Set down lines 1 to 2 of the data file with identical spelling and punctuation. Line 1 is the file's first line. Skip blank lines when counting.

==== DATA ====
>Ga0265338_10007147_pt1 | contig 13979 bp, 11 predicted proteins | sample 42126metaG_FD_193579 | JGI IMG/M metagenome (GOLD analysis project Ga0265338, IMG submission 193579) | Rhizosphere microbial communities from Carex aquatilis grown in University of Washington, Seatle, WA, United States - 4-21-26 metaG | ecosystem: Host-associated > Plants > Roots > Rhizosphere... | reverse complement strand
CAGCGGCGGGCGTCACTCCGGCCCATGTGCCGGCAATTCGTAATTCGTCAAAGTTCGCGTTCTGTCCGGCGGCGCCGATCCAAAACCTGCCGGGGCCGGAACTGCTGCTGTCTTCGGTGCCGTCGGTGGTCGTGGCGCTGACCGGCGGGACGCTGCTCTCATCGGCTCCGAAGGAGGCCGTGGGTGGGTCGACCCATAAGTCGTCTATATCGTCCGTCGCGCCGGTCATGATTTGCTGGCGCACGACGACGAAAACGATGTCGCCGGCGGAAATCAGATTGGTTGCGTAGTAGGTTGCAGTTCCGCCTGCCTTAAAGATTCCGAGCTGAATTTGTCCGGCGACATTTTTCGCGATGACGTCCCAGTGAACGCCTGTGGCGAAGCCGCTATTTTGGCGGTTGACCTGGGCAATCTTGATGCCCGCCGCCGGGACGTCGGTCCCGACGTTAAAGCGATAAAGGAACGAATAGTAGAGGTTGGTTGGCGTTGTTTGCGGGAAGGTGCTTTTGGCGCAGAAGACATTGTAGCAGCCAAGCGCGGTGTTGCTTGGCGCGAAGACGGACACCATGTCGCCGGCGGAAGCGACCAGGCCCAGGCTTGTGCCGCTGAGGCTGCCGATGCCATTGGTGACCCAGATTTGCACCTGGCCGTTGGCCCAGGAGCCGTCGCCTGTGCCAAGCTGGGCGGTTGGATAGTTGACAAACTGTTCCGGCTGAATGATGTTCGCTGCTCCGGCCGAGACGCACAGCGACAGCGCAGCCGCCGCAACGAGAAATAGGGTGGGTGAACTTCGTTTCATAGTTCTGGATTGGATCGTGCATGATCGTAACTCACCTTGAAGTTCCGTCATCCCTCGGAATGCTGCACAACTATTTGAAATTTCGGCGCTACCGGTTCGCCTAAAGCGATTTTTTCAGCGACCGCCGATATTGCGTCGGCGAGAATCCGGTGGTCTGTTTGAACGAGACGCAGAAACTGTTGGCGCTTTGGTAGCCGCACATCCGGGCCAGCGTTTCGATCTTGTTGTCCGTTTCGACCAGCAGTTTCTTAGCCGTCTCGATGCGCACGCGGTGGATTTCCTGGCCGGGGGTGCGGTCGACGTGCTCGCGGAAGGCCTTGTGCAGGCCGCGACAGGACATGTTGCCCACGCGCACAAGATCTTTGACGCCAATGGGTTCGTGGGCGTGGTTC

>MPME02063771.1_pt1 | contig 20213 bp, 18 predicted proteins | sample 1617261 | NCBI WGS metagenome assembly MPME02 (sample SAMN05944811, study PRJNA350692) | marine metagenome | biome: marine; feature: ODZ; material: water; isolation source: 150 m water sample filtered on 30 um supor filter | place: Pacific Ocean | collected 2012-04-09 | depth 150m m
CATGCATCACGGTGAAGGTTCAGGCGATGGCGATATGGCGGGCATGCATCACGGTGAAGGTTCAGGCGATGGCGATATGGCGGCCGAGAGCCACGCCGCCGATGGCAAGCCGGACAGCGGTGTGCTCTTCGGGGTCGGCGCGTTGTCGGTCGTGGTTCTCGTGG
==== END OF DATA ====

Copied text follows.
>Ga0265338_10007147_pt1 | contig 13979 bp, 11 predicted proteins | sample 42126metaG_FD_193579 | JGI IMG/M metagenome (GOLD analysis project Ga0265338, IMG submission 193579) | Rhizosphere microbial communities from Carex aquatilis grown in University of Washington, Seatle, WA, United States - 4-21-26 metaG | ecosystem: Host-associated > Plants > Roots > Rhizosphere... | reverse complement strand
CAGCGGCGGGCGTCACTCCGGCCCATGTGCCGGCAATTCGTAATTCGTCAAAGTTCGCGTTCTGTCCGGCGGCGCCGATCCAAAACCTGCCGGGGCCGGAACTGCTGCTGTCTTCGGTGCCGTCGGTGGTCGTGGCGCTGACCGGCGGGACGCTGCTCTCATCGGCTCCGAAGGAGGCCGTGGGTGGGTCGACCCATAAGTCGTCTATATCGTCCGTCGCGCCGGTCATGATTTGCTGGCGCACGACGACGAAAACGATGTCGCCGGCGGAAATCAGATTGGTTGCGTAGTAGGTTGCAGTTCCGCCTGCCTTAAAGATTCCGAGCTGAATTTGTCCGGCGACATTTTTCGCGATGACGTCCCAGTGAACGCCTGTGGCGAAGCCGCTATTTTGGCGGTTGACCTGGGCAATCTTGATGCCCGCCGCCGGGACGTCGGTCCCGACGTTAAAGCGATAAAGGAACGAATAGTAGAGGTTGGTTGGCGTTGTTTGCGGGAAGGTGCTTTTGGCGCAGAAGACATTGTAGCAGCCAAGCGCGGTGTTGCTTGGCGCGAAGACGGACACCATGTCGCCGGCGGAAGCGACCAGGCCCAGGCTTGTGCCGCTGAGGCTGCCGATGCCATTGGTGACCCAGATTTGCACCTGGCCGTTGGCCCAGGAGCCGTCGCCTGTGCCAAGCTGGGCGGTTGGATAGTTGACAAACTGTTCCGGCTGAATGATGTTCGCTGCTCCGGCCGAGACGCACAGCGACAGCGCAGCCGCCGCAACGAGAAATAGGGTGGGTGAACTTCGTTTCATAGTTCTGGATTGGATCGTGCATGATCGTAACTCACCTTGAAGTTCCGTCATCCCTCGGAATGCTGCACAACTATTTGAAATTTCGGCGCTACCGGTTCGCCTAAAGCGATTTTTTCAGCGACCGCCGATATTGCGTCGGCGAGAATCCGGTGGTCTGTTTGAACGAGACGCAGAAACTGTTGGCGCTTTGGTAGCCGCACATCCGGGCCAGCGTTTCGATCTTGTTGTCCGTTTCGACCAGCAGTTTCTTAGCCGTCTCGATGCGCACGCGGTGGATTTCCTGGCCGGGGGTGCGGTCGACGTGCTCGCGGAAGGCCTTGTGCAGGCCGCGACAGGACATGTTGCCCACGCGCACAAGATCTTTGACGCCAATGGGTTCGTGGGCGTGGTTC